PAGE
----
The spatial dimension is musically translated into units of time, so that each time unit is the temporal representation of an enclosed space. At each successive temporal representation of the space, objects shift. Objects are musically represented by sound events. These events have a size (duration) and speed (variance of the their relative position within the time unit).
The advantage of using a physical simulation to generate musical textures comes from the idea of linking increases/decreases of brain activity to increases/decreases of the dynamic qualities of the physical environment. This way, the musical texture’s generative process is directly connected to EEG readings.
At the current state of research, the way that the patch reacts to the EEG data feed is based on a tentative idea that increasing levels of complexity of the sound texture are a sort of “reward” given to the listener for increased levels of méditation.
Michele Zaccagnini
3:30-4:00 Break
4:00-4:30
The Garden/Ο Κύπος/O Jardim is a composition for two amplified snare drums, amplified shekeré and live electronics. During the allotted time given for presentation, problems and solutions will be explained and expanded upon, as well as a live demonstration of how the piece works, as well as how the interaction between performer and computer transpires in each movement. The Garden/Ο Κύπος/O Jardim was written in May of 2015 for percussion great Patti Cudd. She premiered the piece at the Universidade Federal de Rio Grande do Norte, Natal, Brazil in June os 2015 during a visit there funded by her university to spread interest and knowledge in the area of new music, especially in relation to the use of the computer in music. She performed a workshop and a concert, during which she premiered the piece in question.The Garden/Ο Κύπος/O Jardim is a piece which investigates the use of text as rhythm. For philosophical interest, the composer chose the words of Epicurus, settling on two texts from his ancient writings. These two texts were translated into English, Modern Greek and Portuguese, and used as the rhythmic basis for the piece. The work is divided into 3 movements, each one focussing on a different interaction with the computer. The score does not use traditional music notation, but instead lets the performer understand the use of the words, through recordings and phonetic spellings. The phonetic spellings are placed and music-staff-like lines and the performer given an approximate time-goal for the execution of each line. All three movements use a piezoelectric microphone on the second snare drum to interact with the computer. The first snare drum and the skekeré are each amplified with dynamic microphones and the signal taken directly to the main mixer. The program used for the live-electronics was Pure Data.During the first movement, whenever the score calls for the second snare drum to be hit, a multi-level automated sequence is triggered, and when the snare is hit again, the sequence is turned off. This music in this sequence is made via subtractive synthesis. It has many layers, the first being is a repetition of 17 notes, the second, a sequence of 6 durations, another layer is made of 7 different filter levels, yet another is 5 dynamics, and finally a sequencing turning an echo and reverb effect on and off completes the final layer. Because each layer of the sequence has a different number of iterations, the repetition of the full sequence takes many days to finish. This guarantees that as the sequence is turned on and off by the snare drum, each time it will be in a different section of the sequence, and while there will be similarities, it has a fractal, self-similar quality, yet non-repetitive.In the second movement of the piece deals with the second snare drum in a different way. In this movement, the actual audio signal is being used as material for processing. An automated and randomized process evolves during each stroke of the second snare, creating swirlings and rumblings of sound. This is then juxtaposed with the un-processed state of the first snare drum and shakeré.Finally, in the last movement, the performer is instructed to fully improvise using the first snare and shekeré. At specific intervals, the second snare drum is again used as a trigger, but this time, it goes through a randomized sequence of samples. The samples are recordings of the composer reading words and phrases from the three translations of Epicurus. However, most of the recognizable speech has been processed out through equalization, leaving mostly high frequencies in order to bring out the rhythmic aspect of the speech. This climaxes at a frenetic rate, and is then slowed down until the piece finishes with one last quiet movement after the last sample has died away.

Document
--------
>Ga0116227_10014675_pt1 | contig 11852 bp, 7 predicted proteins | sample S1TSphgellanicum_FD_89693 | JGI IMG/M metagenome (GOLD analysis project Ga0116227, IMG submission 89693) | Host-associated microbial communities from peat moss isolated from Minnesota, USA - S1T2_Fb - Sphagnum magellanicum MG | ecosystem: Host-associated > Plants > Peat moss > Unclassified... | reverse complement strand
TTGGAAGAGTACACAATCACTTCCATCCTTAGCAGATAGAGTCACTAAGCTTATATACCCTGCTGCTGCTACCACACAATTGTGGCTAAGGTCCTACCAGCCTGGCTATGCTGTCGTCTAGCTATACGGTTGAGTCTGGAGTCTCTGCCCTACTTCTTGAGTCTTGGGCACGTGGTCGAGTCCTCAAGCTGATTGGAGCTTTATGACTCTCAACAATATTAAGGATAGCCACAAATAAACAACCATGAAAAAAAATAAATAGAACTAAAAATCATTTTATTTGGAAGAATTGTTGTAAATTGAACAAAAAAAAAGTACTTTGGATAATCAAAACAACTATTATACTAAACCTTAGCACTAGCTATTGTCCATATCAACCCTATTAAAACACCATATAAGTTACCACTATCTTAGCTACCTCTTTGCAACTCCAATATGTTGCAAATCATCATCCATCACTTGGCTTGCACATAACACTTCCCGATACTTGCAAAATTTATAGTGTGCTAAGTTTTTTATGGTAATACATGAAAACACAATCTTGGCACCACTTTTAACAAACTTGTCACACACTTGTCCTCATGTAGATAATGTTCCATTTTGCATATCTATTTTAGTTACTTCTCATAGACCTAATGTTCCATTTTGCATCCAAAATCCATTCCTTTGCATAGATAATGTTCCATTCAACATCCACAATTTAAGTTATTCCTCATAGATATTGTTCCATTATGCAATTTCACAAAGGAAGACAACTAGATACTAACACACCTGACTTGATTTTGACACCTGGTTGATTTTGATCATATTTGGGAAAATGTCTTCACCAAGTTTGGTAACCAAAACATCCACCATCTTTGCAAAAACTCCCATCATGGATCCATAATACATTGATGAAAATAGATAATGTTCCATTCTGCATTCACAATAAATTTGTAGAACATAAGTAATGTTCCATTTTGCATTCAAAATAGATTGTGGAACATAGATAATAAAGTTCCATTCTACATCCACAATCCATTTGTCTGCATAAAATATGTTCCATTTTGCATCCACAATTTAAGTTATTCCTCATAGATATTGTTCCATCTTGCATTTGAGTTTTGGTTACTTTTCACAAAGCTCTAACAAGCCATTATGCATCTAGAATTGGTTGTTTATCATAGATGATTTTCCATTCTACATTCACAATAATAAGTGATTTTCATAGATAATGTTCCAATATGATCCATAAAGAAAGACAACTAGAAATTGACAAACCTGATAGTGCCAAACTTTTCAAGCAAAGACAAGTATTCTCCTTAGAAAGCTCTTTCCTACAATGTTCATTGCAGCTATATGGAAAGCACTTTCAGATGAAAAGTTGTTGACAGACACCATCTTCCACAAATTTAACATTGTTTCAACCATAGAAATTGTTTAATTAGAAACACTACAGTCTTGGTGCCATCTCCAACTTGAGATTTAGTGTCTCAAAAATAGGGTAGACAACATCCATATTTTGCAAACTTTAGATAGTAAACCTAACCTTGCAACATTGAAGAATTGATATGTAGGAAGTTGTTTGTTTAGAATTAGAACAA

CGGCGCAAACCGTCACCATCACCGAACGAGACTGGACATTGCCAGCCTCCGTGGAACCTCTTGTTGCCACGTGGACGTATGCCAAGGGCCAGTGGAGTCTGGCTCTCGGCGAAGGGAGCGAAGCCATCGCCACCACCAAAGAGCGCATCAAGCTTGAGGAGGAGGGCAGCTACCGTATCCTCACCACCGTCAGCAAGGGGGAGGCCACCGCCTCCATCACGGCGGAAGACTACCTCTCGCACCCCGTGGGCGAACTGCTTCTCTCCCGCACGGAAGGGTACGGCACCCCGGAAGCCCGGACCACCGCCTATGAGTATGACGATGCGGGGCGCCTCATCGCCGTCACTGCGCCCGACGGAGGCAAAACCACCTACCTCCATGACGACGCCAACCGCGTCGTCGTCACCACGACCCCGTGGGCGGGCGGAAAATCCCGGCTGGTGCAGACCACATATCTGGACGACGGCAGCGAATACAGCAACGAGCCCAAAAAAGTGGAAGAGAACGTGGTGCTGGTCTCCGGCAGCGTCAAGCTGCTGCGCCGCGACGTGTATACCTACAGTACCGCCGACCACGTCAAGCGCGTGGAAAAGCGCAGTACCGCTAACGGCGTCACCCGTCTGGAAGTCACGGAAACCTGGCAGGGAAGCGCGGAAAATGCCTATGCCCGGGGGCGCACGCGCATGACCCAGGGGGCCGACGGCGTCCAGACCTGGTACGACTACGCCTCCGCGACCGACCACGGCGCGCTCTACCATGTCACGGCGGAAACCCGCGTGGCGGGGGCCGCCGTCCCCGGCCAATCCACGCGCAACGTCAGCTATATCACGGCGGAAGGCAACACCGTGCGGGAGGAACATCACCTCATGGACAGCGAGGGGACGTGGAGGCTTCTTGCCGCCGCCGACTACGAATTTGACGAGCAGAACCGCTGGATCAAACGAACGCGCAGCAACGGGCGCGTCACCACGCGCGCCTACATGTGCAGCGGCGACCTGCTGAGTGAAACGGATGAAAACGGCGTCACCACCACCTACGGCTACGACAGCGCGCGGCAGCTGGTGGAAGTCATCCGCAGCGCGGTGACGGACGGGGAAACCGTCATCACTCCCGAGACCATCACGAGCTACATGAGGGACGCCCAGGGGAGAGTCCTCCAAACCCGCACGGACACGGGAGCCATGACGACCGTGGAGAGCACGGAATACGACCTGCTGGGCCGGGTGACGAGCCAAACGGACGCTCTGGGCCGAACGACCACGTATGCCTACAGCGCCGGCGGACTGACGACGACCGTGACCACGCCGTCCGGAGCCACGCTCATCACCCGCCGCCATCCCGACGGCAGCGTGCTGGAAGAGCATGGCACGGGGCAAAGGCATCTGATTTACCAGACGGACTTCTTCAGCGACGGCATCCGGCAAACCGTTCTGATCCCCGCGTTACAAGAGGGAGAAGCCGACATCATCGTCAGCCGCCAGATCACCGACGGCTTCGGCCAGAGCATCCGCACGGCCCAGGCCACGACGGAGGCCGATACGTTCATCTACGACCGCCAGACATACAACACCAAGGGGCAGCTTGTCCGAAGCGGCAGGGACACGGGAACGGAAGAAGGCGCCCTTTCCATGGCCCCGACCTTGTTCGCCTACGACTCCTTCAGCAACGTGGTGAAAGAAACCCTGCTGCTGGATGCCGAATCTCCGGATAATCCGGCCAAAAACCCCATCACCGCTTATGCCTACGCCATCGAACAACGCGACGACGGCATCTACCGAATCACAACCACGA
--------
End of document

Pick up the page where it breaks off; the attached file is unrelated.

Heather Dea Jeannings (Universidade Federal de Rio Grande do Norte)
4:30-5:00
Project based on digital visual music sounds, soundscape improvisations and generative graphics.
Public expectations are deceived by the layered structure of sounds that suddenly go from moments of gestural texture to total silence. The audio portion is connected to a reactive visual environment provided for their own behavior, transformation and structured configurations for soft flickering skeletal and chaotic forms, occupying a synaesthetic system to activate sounds.
Renzo Filinich(Communidad Electroacustica de Chile)

Time Title Speaker(s)
11:00-12:30 Hands-on Computer Assisted Improvisation Mikhaïl Malt
12:30-1:30 Buffet
1:30-3:30 Hands-on Computer Assisted Improvisation Mikhaïl Malt
3:30-4:00 Break
4:00-5:00 “Jam” Session Adrien Mamou-Mani and Mikhaïl Malt

Time Title Speaker(s)
11:00-12:30 Hands-on Workshop Smart Instruments Adrien Mamou-Mani
12:30-1:30 Buffet
1:30-3:30 Hands-on Workshop Smart Instruments Adrien Mamou-Mani

9:00-11:00 Concerto IRCAM / Studio PANaroma – SESC

Friday, November 6

Friday, November 6

Parallel Sessions

Time Title Speaker(s)
9:00-10:30 Composition Master-Class  Flo Menezes
10:30-11:00 Break
11:00-12:00 Computer Music Interpretation in Practice Serge Lemouton
12:00-12:30 Question & Answer session Flo Menezes and Jérôme Combier
12:30-1:30 Buffet
1:30-5:00 Hands-on Workshop Max Emmanuel Jourdan
5:00-6:15 Coffee / Buffet

Time Title Speaker(s)
1:30-4:30 Hands-on Workshop Antescofo Arshia Cont
4:30-5:00 Hands-on Workshop Orchids Serge Lemouton
5:00-6:15 Coffee / Buffet

6:30-7:30 Presença, ausência e memórias: Concert of  Liv(r)e Electronics – in Auditorium

Last Update : October 19th, 2015